Return to Sport and Back Surgery
We have previously written on low back pain and the dramatic rise in surgeries with this patient population, despite evidence of superior outcomes over conservative treatment and Physical Therapy. Prior research has documented the dramatic rise in the number of lumbar MRI imaging for the low back and a corresponding increase in the number of lumbar surgeries (figure 1 below). One of the main predictors of spinal surgery over age or degree of injury in the spine remains how many MRI machines are in your area. These images are highly sensitive and find even the smallest pathology, but often lack the specificity (high false positives) to correctly diagnosis every patient without an appropriate clinical examination. The high false positives, finding pathology in asymptomatic people, is noted on the 2nd figure below in a study of 3,000 people. As we age there is a higher probability of finding pathology making a negative image less likely past age 30. Interestingly, many of these severe injuries on our spine heal and improve if given time (3rd figure).
Tiger Woods has experienced a difficult recent history of injury with missed tournaments due to injuries including back pain. He recently underwent a discectomy to remove disc material from his spine, but has yet to return to prior levels of play. His upcoming return highlights a key question, what is the likelihood an athlete return to the same level of play following a lumbar surgery. A recent review article in the British Journal of Sports Medicine reviewed the recent literature to answer this question (Reiman et al. 2015). The authors reviewed 14 articles on the return to sport rate after either conservative (including physical therapy) or surgical treatment for lumbar disc herniations. The authors reported no difference in the return to sport rate between surgical and conservative treatments. Only 59% of the athletes undergoing surgery return to the same level of play after this procedure.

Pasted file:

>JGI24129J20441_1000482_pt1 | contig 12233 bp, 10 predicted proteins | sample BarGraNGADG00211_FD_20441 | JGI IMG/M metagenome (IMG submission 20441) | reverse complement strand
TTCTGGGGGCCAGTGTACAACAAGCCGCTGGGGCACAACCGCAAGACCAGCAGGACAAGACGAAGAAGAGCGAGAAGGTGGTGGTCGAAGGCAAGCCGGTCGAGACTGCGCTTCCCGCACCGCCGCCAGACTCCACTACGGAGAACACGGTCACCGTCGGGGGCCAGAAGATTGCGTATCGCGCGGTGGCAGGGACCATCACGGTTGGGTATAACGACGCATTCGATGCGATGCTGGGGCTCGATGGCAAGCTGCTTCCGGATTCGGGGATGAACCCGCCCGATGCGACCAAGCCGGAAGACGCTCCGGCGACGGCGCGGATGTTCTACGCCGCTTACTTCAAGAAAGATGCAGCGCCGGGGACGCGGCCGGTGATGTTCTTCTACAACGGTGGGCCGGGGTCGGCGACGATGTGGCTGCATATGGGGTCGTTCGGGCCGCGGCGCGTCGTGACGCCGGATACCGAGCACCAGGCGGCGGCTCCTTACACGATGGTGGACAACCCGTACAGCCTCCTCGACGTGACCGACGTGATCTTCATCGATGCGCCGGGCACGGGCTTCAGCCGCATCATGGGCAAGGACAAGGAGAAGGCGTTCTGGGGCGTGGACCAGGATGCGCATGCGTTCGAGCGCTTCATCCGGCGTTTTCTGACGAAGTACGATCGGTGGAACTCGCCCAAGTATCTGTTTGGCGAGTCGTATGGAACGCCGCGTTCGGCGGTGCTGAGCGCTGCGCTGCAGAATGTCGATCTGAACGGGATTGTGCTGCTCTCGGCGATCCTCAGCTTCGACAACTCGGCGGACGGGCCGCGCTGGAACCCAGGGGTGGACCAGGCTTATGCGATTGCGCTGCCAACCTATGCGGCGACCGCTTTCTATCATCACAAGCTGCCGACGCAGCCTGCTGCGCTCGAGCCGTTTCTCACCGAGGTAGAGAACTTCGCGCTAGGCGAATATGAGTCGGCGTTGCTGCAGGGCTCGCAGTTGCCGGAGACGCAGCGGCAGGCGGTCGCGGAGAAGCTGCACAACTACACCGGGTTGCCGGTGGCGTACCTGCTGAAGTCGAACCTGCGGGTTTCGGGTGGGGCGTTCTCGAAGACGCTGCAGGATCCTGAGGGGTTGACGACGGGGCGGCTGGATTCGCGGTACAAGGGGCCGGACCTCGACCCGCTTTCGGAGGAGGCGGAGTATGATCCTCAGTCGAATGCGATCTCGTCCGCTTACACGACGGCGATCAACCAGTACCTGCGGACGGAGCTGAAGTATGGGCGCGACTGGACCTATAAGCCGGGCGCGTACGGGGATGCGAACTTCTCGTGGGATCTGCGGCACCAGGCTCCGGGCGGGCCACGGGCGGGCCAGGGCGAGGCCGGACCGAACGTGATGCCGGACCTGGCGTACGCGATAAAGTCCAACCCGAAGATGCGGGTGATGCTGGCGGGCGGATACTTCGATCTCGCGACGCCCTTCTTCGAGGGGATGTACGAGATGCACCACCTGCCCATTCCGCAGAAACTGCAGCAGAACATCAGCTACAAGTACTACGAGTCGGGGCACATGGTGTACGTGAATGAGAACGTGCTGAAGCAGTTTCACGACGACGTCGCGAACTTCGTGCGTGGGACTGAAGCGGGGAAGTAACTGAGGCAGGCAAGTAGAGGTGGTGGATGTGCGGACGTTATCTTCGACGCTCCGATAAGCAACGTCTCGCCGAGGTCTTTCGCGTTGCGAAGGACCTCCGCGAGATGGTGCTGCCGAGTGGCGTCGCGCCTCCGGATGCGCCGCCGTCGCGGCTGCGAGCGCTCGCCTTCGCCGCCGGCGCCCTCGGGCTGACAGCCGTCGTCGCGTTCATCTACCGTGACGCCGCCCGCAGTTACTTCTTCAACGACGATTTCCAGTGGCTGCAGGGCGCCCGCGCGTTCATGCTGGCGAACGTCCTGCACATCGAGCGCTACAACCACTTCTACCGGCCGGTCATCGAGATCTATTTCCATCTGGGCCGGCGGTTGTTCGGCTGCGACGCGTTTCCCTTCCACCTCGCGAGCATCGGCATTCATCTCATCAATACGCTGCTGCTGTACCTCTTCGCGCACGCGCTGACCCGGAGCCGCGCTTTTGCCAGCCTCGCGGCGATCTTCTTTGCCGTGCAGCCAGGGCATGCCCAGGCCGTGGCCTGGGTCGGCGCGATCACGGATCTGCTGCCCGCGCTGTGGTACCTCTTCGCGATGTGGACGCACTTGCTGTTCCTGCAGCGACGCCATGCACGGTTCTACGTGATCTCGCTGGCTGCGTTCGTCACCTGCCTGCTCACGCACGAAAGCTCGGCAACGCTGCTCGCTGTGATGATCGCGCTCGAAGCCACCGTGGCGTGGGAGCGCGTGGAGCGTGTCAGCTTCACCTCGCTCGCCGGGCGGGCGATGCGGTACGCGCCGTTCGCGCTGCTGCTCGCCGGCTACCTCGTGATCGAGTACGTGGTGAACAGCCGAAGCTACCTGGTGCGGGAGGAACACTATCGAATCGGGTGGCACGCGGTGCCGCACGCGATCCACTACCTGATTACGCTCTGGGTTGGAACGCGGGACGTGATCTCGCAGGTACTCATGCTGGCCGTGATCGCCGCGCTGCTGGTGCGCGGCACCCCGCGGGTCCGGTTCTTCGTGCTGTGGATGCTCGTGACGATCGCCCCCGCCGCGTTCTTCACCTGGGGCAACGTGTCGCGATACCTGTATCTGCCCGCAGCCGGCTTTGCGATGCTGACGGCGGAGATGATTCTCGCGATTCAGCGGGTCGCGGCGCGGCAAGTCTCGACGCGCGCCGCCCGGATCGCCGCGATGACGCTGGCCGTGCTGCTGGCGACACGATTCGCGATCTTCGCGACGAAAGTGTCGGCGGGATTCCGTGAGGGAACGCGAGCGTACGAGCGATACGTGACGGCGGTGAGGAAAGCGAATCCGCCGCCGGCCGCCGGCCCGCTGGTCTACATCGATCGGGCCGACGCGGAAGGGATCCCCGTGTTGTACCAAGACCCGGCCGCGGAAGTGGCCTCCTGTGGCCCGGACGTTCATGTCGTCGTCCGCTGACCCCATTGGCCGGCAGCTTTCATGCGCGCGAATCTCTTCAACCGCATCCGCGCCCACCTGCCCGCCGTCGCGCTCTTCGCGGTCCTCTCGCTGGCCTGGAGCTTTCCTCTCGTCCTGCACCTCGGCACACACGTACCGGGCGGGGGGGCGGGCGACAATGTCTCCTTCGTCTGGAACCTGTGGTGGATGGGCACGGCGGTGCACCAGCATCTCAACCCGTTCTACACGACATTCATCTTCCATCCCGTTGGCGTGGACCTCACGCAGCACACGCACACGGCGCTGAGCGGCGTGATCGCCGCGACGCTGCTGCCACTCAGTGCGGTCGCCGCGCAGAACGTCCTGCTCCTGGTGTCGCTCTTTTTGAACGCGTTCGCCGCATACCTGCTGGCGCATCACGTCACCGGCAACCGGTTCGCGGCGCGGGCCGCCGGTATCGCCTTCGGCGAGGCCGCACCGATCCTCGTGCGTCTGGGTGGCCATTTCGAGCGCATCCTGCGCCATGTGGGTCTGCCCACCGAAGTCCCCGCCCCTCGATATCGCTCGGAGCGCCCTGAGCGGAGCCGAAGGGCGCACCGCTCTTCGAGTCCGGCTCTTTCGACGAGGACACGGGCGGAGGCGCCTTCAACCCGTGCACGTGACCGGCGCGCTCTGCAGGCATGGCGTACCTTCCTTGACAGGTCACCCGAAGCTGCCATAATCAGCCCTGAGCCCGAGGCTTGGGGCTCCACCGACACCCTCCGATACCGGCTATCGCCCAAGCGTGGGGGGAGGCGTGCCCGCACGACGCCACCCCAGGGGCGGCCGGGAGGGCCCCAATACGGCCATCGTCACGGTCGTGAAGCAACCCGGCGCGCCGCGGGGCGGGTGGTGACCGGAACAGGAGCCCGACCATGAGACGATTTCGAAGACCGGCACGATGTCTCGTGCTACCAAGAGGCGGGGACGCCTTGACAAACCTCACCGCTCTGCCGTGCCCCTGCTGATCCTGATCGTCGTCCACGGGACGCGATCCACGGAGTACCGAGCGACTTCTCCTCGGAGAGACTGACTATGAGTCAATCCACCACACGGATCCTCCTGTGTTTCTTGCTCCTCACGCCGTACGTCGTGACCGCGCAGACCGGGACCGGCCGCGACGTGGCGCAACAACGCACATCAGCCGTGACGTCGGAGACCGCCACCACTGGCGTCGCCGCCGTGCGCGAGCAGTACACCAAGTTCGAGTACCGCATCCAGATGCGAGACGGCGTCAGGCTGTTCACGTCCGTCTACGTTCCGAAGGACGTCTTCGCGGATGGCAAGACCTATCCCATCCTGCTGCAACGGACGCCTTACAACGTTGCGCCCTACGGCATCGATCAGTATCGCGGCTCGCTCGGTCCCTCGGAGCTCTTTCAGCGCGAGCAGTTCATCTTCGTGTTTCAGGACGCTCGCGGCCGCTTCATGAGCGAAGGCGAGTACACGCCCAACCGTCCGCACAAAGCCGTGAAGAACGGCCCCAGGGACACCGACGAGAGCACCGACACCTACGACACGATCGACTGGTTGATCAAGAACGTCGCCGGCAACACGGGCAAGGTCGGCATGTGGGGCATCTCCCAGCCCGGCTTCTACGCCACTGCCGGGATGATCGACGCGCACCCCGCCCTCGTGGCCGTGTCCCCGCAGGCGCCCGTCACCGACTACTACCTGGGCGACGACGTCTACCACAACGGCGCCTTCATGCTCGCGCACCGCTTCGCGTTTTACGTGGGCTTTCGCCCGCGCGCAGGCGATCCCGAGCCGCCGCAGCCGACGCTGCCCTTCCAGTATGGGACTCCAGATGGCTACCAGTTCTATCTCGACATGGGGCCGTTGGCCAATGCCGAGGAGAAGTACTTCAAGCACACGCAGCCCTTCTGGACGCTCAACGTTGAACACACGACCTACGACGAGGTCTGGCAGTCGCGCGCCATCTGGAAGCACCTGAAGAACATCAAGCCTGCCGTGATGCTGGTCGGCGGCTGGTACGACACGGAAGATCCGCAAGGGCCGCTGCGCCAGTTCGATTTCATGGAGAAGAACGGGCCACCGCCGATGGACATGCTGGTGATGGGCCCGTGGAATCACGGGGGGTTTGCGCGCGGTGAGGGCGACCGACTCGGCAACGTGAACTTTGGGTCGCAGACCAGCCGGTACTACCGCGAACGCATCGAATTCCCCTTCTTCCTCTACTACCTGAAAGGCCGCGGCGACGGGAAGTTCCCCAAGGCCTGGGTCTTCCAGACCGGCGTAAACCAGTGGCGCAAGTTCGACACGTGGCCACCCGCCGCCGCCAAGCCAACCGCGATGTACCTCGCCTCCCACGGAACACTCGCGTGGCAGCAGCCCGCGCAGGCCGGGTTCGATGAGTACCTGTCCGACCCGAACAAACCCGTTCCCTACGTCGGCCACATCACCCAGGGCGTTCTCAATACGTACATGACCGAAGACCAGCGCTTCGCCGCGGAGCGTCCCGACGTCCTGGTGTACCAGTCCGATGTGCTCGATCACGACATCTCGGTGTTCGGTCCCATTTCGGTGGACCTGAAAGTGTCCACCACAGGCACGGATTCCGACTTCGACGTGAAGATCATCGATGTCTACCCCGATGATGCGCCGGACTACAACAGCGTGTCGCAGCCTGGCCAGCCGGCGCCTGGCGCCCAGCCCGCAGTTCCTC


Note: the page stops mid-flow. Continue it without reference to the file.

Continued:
This study highlights the limitations of focusing on only pathology/MRI scan in the treatments of patients with low back pain and injury. Given the equivalent outcomes between Physical Therapy and surgery patients should consider conservative treatments prior to surgical interventions for disc injury.